Writing Device Drivers

Binding a Driver to a Device Node

In addition to constructing the device tree, the kernel must also determine the drivers that will be used to manage the devices.

Binding a driver to a device node refers to the process by which the system selects a driver to manage a particular device. The driver binding name is the name that links a driver to a unique device node in the device information tree. For each device in the device tree, the system chooses a driver from a list of drivers.

Each device node has a name property associated with it. This property may be derived either from an external agent such as the PROM during system boot or from a driver.conf file. In either case, the name property represents the node name assigned to a device in the device tree.

Figure 1-3 Device Node Names


A device node may also have a compatible property associated with it. The compatible property (if it exists) contains an ordered list of one or more possible driver names for the device.

The system uses both the name and the compatible properties to select a driver for the device. If the compatible property exists, the system first attempts to match the contents of the compatible property to a driver on the system. The compatible property is simply a list of possible driver names from which the system can determine the specific driver binding name for the device.

Beginning with the first driver name on the compatible property list, the system attempts to match the driver name to a known driver on the system. It processes each entry on the list until either a match is found or the end of the list is reached.

If the contents of either the name property or the compatible property match a driver on the system, then that driver is bound to the device node. If no match is found, no driver is bound to the device node.

Generic Device Names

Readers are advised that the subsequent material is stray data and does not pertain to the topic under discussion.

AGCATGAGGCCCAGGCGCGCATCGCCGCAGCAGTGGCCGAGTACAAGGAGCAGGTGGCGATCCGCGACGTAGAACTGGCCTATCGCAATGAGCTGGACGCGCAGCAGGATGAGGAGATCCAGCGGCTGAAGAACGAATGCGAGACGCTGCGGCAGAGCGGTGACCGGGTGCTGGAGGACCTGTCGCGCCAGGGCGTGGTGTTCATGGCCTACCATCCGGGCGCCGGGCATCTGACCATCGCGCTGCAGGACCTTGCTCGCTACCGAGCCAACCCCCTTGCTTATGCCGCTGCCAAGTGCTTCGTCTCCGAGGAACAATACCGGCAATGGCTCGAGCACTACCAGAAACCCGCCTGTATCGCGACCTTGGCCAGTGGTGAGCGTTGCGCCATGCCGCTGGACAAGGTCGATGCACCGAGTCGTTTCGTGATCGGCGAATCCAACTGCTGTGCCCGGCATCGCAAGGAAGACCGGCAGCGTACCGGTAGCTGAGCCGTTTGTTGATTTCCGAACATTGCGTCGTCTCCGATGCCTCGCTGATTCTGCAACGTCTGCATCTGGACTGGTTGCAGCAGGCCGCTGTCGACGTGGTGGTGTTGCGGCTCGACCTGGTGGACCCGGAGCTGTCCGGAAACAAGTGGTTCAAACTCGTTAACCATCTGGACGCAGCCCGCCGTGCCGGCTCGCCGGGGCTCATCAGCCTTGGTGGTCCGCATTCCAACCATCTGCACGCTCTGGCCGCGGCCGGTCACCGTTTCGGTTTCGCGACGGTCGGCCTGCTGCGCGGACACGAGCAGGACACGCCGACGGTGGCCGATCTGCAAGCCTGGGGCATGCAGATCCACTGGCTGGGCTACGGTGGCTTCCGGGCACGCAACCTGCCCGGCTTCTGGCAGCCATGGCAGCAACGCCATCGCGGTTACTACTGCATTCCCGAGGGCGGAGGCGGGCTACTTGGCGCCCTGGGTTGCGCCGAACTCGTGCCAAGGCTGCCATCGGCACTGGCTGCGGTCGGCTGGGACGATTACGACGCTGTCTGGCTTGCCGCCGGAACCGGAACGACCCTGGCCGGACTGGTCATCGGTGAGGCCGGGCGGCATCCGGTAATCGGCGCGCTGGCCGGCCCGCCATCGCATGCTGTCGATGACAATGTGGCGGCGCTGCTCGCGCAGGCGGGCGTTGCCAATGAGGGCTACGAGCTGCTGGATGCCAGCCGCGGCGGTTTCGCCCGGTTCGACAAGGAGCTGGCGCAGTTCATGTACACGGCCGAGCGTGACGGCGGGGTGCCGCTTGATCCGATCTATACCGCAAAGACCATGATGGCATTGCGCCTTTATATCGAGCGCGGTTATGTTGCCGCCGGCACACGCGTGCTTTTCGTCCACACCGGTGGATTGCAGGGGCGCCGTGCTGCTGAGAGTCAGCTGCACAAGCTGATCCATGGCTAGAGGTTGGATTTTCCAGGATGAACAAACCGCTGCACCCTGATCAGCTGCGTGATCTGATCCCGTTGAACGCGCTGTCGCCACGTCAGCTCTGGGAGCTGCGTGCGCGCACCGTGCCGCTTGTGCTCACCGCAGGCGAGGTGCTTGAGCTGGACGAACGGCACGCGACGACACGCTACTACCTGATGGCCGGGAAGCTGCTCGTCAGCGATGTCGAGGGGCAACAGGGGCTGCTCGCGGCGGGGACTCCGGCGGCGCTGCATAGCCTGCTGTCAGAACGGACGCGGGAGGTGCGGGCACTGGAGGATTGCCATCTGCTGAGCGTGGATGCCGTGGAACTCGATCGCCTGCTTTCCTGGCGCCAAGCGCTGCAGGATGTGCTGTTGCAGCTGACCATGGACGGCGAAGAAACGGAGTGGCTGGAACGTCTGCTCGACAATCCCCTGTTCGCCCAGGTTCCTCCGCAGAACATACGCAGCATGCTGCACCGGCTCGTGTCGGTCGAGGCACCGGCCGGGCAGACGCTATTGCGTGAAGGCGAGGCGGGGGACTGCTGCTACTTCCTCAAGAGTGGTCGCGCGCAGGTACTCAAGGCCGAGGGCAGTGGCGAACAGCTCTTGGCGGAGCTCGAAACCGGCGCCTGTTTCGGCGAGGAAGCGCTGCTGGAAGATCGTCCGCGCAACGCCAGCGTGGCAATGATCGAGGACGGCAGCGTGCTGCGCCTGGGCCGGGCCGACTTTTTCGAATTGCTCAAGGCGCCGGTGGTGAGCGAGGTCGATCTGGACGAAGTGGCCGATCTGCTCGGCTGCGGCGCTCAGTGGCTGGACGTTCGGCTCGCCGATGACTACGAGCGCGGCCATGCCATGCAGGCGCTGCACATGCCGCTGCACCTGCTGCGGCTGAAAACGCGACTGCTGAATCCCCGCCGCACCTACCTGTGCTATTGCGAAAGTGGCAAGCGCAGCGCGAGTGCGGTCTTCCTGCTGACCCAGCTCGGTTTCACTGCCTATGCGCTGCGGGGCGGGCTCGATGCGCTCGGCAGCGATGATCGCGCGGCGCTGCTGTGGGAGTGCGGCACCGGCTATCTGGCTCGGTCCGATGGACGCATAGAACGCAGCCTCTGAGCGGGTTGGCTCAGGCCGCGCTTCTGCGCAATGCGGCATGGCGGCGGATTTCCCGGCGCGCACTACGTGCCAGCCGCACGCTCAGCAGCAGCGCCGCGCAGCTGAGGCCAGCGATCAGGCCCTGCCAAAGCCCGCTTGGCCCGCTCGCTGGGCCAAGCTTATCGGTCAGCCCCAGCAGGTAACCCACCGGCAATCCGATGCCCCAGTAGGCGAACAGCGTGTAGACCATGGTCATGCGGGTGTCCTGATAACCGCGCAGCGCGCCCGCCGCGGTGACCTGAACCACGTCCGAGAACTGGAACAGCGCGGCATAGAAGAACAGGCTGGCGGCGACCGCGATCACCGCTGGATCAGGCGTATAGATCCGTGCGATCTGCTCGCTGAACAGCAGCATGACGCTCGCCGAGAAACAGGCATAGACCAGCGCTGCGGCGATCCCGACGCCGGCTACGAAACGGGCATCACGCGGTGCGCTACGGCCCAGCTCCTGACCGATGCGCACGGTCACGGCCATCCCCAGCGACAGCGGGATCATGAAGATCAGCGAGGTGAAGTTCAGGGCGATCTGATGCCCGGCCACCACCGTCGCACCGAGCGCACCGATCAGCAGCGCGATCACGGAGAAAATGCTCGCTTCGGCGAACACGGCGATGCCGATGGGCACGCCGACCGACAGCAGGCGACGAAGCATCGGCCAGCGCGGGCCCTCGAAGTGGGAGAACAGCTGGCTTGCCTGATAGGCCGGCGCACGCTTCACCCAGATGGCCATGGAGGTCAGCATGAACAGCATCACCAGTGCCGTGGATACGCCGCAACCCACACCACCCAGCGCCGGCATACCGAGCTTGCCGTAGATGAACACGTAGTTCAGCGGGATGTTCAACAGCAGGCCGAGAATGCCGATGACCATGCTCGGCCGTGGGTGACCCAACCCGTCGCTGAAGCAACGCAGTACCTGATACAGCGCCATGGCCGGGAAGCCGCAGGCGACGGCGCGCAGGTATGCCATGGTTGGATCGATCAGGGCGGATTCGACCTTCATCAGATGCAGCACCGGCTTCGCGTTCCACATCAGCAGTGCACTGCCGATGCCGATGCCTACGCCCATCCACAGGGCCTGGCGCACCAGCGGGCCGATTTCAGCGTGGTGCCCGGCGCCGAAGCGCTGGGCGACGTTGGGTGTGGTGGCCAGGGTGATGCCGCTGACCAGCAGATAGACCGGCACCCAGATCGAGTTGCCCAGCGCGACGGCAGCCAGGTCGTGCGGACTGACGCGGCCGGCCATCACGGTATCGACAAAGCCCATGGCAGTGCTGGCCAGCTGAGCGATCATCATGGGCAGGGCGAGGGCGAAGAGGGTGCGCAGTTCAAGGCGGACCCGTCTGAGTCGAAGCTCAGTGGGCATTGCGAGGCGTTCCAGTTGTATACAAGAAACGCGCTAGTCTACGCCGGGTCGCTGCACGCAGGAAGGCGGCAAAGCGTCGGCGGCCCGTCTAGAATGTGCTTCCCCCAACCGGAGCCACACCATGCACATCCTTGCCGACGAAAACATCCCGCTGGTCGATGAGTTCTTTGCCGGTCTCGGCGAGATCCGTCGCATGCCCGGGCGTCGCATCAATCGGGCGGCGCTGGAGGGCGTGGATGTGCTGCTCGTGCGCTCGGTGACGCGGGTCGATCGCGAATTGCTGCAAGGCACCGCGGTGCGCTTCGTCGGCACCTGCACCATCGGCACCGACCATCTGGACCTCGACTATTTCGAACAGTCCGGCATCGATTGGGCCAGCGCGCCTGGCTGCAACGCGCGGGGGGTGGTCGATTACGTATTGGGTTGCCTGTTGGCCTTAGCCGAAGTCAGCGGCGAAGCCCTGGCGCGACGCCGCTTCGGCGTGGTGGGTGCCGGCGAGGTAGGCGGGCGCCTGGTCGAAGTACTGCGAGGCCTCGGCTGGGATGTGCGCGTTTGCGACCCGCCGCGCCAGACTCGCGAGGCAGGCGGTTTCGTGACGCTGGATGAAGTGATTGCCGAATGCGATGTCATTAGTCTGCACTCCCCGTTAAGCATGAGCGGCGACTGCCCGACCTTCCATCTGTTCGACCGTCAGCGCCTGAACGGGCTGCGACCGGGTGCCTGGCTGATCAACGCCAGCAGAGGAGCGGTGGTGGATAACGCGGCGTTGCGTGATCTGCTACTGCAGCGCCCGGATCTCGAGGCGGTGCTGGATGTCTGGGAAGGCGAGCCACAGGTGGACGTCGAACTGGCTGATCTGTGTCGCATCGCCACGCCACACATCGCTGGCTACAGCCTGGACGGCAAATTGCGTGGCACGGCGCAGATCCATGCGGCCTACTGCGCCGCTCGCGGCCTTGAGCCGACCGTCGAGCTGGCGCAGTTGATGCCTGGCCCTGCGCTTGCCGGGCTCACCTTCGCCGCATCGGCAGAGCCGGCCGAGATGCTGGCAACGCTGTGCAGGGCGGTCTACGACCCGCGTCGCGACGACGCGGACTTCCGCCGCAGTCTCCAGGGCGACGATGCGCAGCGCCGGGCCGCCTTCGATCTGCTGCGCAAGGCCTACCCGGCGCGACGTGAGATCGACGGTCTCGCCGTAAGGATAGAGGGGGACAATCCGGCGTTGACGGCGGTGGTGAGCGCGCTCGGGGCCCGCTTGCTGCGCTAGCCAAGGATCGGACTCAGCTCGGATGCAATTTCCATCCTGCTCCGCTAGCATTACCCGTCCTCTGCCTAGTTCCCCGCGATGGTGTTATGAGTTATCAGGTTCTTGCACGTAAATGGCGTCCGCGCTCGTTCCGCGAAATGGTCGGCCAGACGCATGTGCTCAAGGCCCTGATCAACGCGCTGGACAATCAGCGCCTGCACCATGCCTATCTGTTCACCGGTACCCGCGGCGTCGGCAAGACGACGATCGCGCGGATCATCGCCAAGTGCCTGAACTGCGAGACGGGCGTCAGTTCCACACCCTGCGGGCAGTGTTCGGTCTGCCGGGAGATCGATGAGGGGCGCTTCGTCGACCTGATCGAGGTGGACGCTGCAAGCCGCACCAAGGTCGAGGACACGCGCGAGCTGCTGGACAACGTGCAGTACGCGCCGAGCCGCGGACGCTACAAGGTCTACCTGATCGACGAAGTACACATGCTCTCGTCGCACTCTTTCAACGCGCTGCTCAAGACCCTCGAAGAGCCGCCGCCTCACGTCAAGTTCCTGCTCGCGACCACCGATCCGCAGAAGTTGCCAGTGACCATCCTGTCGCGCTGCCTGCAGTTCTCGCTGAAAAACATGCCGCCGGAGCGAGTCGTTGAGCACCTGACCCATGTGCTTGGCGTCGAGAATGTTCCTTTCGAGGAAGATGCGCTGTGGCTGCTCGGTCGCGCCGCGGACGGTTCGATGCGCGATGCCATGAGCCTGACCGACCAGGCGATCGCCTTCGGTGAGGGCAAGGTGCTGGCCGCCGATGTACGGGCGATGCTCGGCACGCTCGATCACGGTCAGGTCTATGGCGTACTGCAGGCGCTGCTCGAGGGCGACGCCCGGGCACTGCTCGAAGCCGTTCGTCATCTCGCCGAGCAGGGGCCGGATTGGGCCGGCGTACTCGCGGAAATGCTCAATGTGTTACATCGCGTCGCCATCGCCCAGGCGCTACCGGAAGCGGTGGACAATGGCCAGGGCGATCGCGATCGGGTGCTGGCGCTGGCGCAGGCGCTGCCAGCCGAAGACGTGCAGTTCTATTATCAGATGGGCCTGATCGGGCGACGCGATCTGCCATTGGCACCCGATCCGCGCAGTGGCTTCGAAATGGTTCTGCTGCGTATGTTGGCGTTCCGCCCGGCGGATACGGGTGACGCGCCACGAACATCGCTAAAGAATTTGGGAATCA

Some devices with a compatible property use a generic device name as the value for the name property. Generic device names describe the function of a device without actually identifying a specific driver for the device. For example, a SCSI host bus adapter may have a generic device name of scsi. An Ethernet device may have a generic device name of ethernet.

The compatible property allows the system to determine alternate driver names (like glm for scsi HBA device drivers or hme for ethernet device drivers) for devices with a generic device name.

Devices with generic device names must supply a compatible property.

Note -

For a complete description of generic device names, see the IEEE 1275 Open Firmware Boot Standard.

Figure 1-4 and Figure 1-5 show two device nodes: one node uses a specific device name and the other uses a generic device name.

For the device node with a specific device name, the driver binding name SUNW,ffb is the same name as the device node name.

Figure 1-4 Specific Driver Node Binding


For the device node with the generic device name display, the driver binding name SUNW,ffb is the first name on the compatible property driver list that matches a driver on the system driver list. In this case, display is a generic device name for frame buffers.

Figure 1-5 Generic Driver Node Binding